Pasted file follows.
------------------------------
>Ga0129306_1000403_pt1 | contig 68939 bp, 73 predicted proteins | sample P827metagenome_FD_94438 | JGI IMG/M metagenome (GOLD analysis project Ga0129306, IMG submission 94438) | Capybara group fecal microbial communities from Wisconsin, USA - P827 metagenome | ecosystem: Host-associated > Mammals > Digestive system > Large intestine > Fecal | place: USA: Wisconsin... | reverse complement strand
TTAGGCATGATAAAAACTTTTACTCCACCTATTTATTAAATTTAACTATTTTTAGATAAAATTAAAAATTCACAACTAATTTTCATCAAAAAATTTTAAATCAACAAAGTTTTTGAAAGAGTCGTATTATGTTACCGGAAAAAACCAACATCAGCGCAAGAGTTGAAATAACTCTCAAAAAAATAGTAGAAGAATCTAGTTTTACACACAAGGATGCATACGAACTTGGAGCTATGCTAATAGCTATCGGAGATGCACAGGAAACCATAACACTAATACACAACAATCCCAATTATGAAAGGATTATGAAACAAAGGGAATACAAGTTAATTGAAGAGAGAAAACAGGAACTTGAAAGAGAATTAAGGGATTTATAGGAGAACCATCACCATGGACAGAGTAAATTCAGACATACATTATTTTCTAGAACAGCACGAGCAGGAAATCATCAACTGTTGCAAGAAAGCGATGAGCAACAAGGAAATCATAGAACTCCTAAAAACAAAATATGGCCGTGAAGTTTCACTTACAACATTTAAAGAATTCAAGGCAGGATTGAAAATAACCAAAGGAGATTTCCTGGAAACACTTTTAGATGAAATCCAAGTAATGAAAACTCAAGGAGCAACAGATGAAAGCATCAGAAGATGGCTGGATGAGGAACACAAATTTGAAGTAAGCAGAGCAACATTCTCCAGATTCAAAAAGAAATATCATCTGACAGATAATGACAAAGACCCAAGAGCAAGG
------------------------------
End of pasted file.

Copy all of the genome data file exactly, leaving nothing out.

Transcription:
>Ga0129306_1000403_pt1 | contig 68939 bp, 73 predicted proteins | sample P827metagenome_FD_94438 | JGI IMG/M metagenome (GOLD analysis project Ga0129306, IMG submission 94438) | Capybara group fecal microbial communities from Wisconsin, USA - P827 metagenome | ecosystem: Host-associated > Mammals > Digestive system > Large intestine > Fecal | place: USA: Wisconsin... | reverse complement strand
TTAGGCATGATAAAAACTTTTACTCCACCTATTTATTAAATTTAACTATTTTTAGATAAAATTAAAAATTCACAACTAATTTTCATCAAAAAATTTTAAATCAACAAAGTTTTTGAAAGAGTCGTATTATGTTACCGGAAAAAACCAACATCAGCGCAAGAGTTGAAATAACTCTCAAAAAAATAGTAGAAGAATCTAGTTTTACACACAAGGATGCATACGAACTTGGAGCTATGCTAATAGCTATCGGAGATGCACAGGAAACCATAACACTAATACACAACAATCCCAATTATGAAAGGATTATGAAACAAAGGGAATACAAGTTAATTGAAGAGAGAAAACAGGAACTTGAAAGAGAATTAAGGGATTTATAGGAGAACCATCACCATGGACAGAGTAAATTCAGACATACATTATTTTCTAGAACAGCACGAGCAGGAAATCATCAACTGTTGCAAGAAAGCGATGAGCAACAAGGAAATCATAGAACTCCTAAAAACAAAATATGGCCGTGAAGTTTCACTTACAACATTTAAAGAATTCAAGGCAGGATTGAAAATAACCAAAGGAGATTTCCTGGAAACACTTTTAGATGAAATCCAAGTAATGAAAACTCAAGGAGCAACAGATGAAAGCATCAGAAGATGGCTGGATGAGGAACACAAATTTGAAGTAAGCAGAGCAACATTCTCCAGATTCAAAAAGAAATATCATCTGACAGATAATGACAAAGACCCAAGAGCAAGG